“If I speak in the tongues of men and angels, but have not love, I am only a resounding gong or a clanging cymbal. If I have the gift of prophecy and can fathom all mysteries and all knowledge, and I have a faith that can move mountains, but have not love, I am nothing. If I give all I possess to the poor and surrender my body to the flames, but have not love, I gain nothing.” 1 Corinthians 13:1-3
Without love for God and for others there is no true piety. All our pious actions are worthless if they are not motivated by love — love for God and love for others. This is what Jesus was trying to tell the Pharisees and what Paul is teaching us here.
God is love. If we, as followers, are to reflect His nature to the world, we, too must be loving. Not just to our family and friends, but to everyone we meet, and yes, even to those who seem completely unlovable. Not to earn God’s approval, not because He needs our love, simply out of gratitude for the grace and mercy He extends to each of us.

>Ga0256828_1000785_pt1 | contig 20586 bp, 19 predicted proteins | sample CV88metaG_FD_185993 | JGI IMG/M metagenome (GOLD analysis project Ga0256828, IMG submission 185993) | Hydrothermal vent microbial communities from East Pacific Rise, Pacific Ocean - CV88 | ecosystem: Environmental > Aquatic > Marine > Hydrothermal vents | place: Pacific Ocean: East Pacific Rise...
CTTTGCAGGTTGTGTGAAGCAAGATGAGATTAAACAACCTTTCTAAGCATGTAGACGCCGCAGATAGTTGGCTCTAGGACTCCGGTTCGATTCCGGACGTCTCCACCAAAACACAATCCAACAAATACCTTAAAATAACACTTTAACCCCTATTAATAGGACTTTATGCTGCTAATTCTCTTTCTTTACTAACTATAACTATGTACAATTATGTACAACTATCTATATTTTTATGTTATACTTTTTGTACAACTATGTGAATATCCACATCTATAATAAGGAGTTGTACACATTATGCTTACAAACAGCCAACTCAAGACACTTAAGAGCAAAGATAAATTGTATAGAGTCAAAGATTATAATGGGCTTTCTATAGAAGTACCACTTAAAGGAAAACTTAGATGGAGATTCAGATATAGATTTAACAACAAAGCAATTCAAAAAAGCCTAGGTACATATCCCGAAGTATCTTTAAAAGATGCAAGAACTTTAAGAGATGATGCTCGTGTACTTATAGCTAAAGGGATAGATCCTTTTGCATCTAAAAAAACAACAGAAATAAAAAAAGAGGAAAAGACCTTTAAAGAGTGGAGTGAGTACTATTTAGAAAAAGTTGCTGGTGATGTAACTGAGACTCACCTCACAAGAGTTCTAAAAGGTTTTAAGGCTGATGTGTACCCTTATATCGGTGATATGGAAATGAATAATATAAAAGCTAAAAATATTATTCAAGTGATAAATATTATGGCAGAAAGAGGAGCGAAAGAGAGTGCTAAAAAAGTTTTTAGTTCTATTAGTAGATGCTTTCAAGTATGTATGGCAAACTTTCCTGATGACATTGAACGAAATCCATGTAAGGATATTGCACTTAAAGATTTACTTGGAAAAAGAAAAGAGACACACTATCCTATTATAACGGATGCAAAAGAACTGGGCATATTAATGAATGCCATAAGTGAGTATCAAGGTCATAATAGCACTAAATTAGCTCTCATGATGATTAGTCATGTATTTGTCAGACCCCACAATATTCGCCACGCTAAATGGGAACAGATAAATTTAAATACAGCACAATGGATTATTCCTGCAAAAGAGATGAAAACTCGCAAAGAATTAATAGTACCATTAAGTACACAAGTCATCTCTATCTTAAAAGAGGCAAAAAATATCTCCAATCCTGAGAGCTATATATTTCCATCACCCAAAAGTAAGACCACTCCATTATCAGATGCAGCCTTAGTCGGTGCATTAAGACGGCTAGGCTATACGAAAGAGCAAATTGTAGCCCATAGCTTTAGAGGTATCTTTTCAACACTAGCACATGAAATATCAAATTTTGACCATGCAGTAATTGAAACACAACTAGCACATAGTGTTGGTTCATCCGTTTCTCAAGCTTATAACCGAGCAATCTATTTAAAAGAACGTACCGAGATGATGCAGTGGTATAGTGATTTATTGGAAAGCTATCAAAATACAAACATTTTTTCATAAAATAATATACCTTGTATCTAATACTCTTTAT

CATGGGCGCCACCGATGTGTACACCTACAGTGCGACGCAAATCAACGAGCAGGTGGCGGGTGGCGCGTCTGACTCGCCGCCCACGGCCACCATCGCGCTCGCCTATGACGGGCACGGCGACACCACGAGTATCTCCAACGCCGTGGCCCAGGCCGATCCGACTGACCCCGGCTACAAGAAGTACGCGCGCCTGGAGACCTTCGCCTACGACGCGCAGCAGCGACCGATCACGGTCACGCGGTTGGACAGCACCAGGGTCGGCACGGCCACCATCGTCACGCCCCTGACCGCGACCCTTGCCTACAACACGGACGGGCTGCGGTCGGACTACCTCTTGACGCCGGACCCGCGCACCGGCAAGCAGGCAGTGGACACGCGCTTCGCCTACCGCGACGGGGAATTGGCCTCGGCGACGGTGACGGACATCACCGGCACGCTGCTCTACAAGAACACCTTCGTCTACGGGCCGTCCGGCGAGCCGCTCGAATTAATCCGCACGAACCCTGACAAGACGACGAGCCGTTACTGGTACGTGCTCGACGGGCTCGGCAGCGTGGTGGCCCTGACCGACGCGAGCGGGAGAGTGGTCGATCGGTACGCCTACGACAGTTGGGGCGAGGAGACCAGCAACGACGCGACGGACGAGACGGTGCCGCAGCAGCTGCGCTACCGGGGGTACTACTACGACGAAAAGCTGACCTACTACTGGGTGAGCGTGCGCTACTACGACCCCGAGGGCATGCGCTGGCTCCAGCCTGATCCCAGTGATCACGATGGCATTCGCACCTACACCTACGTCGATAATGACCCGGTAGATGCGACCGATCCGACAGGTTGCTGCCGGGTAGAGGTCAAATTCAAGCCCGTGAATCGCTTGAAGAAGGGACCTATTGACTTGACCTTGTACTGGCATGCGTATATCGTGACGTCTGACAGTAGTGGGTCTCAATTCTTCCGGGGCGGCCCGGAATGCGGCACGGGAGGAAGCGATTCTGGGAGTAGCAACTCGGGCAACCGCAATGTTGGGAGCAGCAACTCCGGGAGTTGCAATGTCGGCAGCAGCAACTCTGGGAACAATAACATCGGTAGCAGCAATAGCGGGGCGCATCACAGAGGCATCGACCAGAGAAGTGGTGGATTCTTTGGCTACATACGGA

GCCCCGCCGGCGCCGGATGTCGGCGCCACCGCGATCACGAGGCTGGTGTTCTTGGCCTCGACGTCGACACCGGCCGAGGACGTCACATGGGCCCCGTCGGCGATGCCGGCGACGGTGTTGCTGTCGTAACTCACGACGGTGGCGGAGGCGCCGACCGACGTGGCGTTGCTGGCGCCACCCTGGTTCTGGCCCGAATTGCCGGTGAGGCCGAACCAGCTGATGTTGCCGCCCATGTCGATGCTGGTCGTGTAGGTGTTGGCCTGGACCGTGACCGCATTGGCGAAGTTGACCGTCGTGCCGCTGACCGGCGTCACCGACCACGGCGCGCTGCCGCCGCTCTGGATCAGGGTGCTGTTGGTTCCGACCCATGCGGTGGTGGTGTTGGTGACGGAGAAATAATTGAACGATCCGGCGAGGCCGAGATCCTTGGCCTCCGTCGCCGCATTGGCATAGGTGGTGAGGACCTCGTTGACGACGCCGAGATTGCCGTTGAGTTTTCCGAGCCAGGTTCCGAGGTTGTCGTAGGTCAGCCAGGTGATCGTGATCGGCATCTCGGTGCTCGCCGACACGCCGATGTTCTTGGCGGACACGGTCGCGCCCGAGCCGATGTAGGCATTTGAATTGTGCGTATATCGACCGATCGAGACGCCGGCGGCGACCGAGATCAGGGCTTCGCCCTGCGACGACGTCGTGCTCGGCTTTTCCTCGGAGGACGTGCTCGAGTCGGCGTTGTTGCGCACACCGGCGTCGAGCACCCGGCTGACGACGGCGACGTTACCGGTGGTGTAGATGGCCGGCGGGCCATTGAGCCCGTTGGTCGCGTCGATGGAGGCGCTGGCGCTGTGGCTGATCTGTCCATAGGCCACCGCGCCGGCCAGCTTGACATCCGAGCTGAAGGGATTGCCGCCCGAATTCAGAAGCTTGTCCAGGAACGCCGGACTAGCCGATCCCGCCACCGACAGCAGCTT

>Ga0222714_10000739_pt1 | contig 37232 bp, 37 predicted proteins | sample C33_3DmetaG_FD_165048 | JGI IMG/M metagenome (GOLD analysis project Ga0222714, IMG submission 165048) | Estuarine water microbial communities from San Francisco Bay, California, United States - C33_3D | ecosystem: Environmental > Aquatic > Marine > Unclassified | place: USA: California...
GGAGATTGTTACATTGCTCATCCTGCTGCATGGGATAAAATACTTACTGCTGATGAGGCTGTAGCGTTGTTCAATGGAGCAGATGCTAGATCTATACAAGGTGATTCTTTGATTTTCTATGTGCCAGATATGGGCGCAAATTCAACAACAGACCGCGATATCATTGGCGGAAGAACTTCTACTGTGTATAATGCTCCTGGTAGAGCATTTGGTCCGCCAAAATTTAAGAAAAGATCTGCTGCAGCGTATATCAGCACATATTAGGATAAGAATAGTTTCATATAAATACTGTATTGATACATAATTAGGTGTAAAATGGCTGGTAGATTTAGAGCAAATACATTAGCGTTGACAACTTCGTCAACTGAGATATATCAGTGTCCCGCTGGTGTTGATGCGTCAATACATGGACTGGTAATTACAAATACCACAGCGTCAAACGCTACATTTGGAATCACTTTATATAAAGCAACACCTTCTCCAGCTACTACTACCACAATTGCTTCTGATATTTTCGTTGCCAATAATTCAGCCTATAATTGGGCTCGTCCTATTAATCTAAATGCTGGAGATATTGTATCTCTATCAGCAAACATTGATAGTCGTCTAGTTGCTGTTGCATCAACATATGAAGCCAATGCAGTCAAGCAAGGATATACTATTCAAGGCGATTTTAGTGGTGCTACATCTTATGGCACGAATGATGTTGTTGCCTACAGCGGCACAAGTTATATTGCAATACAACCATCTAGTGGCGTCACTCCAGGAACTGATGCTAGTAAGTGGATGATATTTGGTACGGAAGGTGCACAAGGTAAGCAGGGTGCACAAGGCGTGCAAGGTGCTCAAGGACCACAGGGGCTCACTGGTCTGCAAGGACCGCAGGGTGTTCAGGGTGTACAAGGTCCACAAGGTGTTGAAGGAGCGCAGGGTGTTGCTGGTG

This goes back to Beth Ann’s post about personal piety. Truly pious people are not looking for a reward. They don’t need to attract attention or be held up as shining examples of sainthood. Pious people have internalized Christ’s character. They are humble and unassuming. They are focused. The engine that drives them is simply love. Guess what? If you think you’re pious, you’re not there yet!
Will we ever become truly and 100% pious? Not in this life. That’s why Lutherans think of piety as an ideal, and sanctification as a process. The more we study, pray and worship, the more we walk and talk with Christ, the more like Him we’ll become. Love will be our motive.
This song has been getting a lot of air play recently for good reason. Casting Crowns has this song that points to piety or living your whole live toward Christ. Just listen. I’m sure it will touch your heart.